I always loved Punky Brewster growing up. Just the quirkiness of her style. I love mixing and matching and putting my own unique twist on things. I’m a big fan of the sexy tomboy look – throwing on a t-shirt with jeans, but making it more sexy + sophisticated. 

Taking Root in Detroit


Noah at an employer roundtable at Live.Work.Detroit in March

Growing up in the Detroit suburbs, I had always operated under the assumption that unless I desired to work in the automotive field, I would have to abandon my roots in order to secure fulfilling and gainful employment. Even after countless hours logged in Detroit visiting my parents’ workplaces, attending concerts and sporting events, and exploring old and new buildings, I believed that I had to leave Detroit to experience full-body urbanism. It is what I had always been told. I was to be an unwilling participant in the infamous and inevitable Michigan Brain Drain.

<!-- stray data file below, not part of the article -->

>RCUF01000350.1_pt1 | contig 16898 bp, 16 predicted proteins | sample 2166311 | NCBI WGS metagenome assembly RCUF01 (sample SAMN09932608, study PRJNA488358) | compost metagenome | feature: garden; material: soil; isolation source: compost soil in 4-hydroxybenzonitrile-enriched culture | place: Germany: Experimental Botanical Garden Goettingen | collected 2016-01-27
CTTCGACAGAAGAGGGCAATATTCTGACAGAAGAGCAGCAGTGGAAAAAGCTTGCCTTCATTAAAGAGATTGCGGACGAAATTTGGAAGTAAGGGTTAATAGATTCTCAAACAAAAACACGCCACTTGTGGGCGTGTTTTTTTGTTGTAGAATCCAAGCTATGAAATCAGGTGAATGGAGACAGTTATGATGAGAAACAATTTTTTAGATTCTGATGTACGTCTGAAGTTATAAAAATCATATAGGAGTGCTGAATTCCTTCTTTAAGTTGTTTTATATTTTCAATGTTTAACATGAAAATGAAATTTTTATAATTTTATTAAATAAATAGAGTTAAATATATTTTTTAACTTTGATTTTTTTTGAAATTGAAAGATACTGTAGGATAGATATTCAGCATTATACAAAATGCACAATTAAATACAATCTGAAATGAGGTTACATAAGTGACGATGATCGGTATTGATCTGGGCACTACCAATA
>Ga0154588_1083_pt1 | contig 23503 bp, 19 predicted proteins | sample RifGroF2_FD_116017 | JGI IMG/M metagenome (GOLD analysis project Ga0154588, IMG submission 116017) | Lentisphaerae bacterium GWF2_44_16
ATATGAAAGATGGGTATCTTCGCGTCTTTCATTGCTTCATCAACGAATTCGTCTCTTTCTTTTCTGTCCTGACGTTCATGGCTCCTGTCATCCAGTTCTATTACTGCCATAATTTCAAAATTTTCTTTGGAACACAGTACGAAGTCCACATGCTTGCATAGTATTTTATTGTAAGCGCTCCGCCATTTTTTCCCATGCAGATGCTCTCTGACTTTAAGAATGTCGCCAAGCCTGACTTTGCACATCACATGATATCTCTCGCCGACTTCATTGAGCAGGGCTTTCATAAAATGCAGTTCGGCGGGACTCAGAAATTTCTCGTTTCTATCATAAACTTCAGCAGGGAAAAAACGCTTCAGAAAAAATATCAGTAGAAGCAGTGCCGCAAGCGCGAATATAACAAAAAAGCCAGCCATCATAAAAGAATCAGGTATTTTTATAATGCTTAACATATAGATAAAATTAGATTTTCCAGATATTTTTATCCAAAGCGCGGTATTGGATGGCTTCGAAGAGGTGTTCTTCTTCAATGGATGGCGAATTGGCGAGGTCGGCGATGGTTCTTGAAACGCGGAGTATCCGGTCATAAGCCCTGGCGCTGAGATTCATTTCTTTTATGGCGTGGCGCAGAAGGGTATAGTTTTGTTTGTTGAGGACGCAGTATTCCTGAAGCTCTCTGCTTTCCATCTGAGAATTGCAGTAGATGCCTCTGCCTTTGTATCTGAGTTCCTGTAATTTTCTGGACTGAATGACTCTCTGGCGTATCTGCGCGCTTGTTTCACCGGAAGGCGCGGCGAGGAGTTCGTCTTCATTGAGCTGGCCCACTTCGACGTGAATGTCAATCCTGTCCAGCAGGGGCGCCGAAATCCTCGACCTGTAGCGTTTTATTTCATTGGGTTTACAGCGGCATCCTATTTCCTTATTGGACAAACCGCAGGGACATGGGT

As I write this, I sit in my apartment above Lafayette Park, near downtown Detroit, with a view of iconic buildings and an international waterway, feeling more viscerally a part of an urban center than I would in Chicago or Los Angeles, thankful that I chose to act in spite of the misconception and hyperbole about Detroit coming from my hometown. I am far from alone in this generational defiance. When I moved to Detroit from Ann Arbor two years ago, it was a demographic culture shock every time I would go back and forth; that feeling of one city as a hot tub and the other an ice bath has been moving toward equilibrium ever since.